Unformatted text preview: speaking to you at Aldermatt
as I might have been observed and you will
have a freer hand if you are thought to be a
mere tourist. Good hunting I Your old friend
Thoughtfully, Hercule Poirot caressed
his moustaches. Yes, indeed, impossible to
mistake the moustaches of Hercule Poirot.
Now what was all this ? He had read in the
papers the details of raffaire Salley -- the
cold-blooded murder of a well-known
Parisian bookmaker. The identity of the
murderer was known. Marrascaud was a
member of a well-known racecourse gang.
He had been suspected of many other killings
-- but this time his guilt was proved
up to the hilt. He had got away, out of
France it was thought, and the police in
every country in Europe were on the look
out for him. So Marrascaud was said to have a
rendezvous at Rochers Neiges. . . .
Hercule Poirot shook his head slowly.
He was puzzled. For Rochers Neiges was
above the snow line. There was a hotel
there, but it communicated with the world
only by the funicular, standing as it did on
a long narrow ledge overhanging the valley.
The hotel opened in June, but there was
seldom any one there until July and August.
It was a place ill-supplied with entrances
and exits -- if a man were tracked there, he
was caught in a trap. It seemed a fantastic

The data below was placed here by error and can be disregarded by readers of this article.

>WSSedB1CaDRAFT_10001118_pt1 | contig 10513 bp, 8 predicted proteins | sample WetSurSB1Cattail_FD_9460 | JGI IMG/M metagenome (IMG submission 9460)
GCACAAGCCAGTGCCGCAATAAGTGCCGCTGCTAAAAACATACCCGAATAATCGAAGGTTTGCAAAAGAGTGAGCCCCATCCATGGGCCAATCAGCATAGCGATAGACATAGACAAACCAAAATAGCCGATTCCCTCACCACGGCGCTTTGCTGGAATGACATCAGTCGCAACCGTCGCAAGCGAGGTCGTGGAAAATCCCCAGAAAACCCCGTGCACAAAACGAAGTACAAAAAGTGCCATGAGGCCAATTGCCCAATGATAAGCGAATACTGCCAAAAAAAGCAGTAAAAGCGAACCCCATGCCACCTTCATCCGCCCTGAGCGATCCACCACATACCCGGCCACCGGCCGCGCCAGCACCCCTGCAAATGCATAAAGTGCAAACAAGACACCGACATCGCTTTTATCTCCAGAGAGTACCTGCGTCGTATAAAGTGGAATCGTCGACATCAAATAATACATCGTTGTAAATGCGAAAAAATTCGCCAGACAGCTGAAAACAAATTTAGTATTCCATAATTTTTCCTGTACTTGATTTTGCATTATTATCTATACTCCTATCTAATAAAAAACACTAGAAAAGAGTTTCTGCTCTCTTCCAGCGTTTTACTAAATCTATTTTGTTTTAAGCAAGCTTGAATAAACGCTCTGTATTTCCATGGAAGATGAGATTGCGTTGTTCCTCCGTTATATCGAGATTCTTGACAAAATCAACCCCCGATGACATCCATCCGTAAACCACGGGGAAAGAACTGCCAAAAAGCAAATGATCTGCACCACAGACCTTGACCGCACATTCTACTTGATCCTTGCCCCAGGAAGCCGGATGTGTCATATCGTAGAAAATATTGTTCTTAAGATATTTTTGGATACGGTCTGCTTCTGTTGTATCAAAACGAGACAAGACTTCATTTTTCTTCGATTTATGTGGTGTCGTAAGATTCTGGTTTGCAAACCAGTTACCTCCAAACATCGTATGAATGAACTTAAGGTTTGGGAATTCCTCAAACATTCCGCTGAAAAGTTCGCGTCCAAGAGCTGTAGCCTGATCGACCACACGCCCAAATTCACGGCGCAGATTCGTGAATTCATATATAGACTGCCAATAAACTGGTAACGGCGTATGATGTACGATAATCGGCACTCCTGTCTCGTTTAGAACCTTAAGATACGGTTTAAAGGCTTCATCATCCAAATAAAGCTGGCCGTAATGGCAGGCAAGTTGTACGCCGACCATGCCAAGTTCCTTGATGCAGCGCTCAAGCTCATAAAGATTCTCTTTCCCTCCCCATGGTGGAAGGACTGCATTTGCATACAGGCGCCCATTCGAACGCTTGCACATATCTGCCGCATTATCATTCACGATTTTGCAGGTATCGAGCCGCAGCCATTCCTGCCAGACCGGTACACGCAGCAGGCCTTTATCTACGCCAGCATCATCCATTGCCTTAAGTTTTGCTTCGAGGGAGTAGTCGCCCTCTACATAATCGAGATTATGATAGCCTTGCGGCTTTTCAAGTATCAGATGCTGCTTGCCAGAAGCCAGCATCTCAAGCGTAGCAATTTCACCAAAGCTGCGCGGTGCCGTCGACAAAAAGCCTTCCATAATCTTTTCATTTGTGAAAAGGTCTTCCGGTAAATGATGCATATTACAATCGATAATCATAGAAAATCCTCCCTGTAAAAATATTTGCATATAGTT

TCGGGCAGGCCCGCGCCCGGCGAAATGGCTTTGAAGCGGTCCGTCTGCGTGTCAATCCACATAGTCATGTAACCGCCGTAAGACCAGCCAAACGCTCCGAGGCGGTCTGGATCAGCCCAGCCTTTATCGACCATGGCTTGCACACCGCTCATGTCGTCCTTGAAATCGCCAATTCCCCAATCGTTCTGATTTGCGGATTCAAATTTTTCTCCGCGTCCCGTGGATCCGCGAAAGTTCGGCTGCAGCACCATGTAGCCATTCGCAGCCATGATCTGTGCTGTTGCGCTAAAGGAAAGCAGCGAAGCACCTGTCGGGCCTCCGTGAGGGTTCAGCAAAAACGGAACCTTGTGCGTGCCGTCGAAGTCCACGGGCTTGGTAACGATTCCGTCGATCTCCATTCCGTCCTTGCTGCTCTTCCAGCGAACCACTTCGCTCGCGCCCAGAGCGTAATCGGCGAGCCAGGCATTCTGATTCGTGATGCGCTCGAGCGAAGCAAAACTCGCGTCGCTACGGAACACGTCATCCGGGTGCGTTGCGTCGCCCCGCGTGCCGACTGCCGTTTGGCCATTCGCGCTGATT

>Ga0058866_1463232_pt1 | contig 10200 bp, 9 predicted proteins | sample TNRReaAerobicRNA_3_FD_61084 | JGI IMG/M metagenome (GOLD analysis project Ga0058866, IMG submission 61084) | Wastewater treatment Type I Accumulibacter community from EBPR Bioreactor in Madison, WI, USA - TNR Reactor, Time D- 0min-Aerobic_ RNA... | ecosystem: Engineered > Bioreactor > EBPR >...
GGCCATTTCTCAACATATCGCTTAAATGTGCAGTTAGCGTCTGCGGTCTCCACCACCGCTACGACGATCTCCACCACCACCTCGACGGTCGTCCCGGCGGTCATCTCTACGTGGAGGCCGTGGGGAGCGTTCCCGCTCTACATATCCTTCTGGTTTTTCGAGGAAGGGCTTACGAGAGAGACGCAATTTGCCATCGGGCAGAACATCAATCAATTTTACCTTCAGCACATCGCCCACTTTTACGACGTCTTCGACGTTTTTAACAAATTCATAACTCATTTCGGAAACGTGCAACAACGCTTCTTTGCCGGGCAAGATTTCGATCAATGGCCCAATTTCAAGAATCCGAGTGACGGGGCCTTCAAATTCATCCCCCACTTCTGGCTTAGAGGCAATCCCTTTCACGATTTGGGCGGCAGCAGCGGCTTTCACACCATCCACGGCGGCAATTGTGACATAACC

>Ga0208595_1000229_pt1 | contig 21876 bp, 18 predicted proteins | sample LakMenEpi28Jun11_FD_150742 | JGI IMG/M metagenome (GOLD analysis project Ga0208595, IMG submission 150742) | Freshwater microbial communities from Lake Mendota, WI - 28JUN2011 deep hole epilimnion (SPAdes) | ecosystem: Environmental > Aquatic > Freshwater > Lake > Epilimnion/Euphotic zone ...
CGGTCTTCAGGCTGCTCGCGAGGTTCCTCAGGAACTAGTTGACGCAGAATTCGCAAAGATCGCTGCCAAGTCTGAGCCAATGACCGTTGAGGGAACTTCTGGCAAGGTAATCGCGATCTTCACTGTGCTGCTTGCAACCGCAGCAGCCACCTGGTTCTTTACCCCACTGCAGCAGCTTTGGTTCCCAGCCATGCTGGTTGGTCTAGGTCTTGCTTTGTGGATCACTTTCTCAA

place to choose as the rendezvous of a gang
And yet, if Lementeuil said his information
was reliable, then Lementeuil was
probably right. Hercule Poirot respected
the Swiss Commissaire of Police. He knew
him as a sound and dependable man.
Some reason unknown was bringing
Marrascaud to this meeting-place far above
Hercule Poirot sighed. To hunt down a ruthless killer was not his idea of a pleasant
holiday. Brain work from an armchair, he
reflected, was more in his line. Not to
ensnare a wild boar upon a mountainside. A wild boar -- that was the term Lementeuil
had used. It was certainly an odd
coincidence. . . .
He murmured to himself: "The fourth
Labour of Hercules. The Erymanthian
Quietly, without ostentation, he took
careful stock of his fellow passengers.
On the seat opposite him was an American
tourist. The pattern of his clothes, of
his overcoat, the grip he carried, down to
his hopeful friendliness and his naive
absorption in the scenery, even the guide
book in his hand, all gave him away and
proclaimed him a small town American
seeing Europe for the first time. In another
minute or two, Poirot judged, he would
break into speech. His wistful dog-like
expression could not be mistaken.
On the other side of the carriage a tall, rather distinguished looking man with
greyish hair and a big curved nose was
reading a German book. He had the strong
mobile fingers of a musician or a surgeon.
Farther away still were three men all of
the same type. Men with bowed legs and
an indescribable suggestion of horsiness
about them. They were playing cards.
Presently, perhaps, they would suggest a
stranger cutting in on the game. At first
the stranger would win. Afterwards, the
luck would run the other way.
Nothing very unusual about the three...
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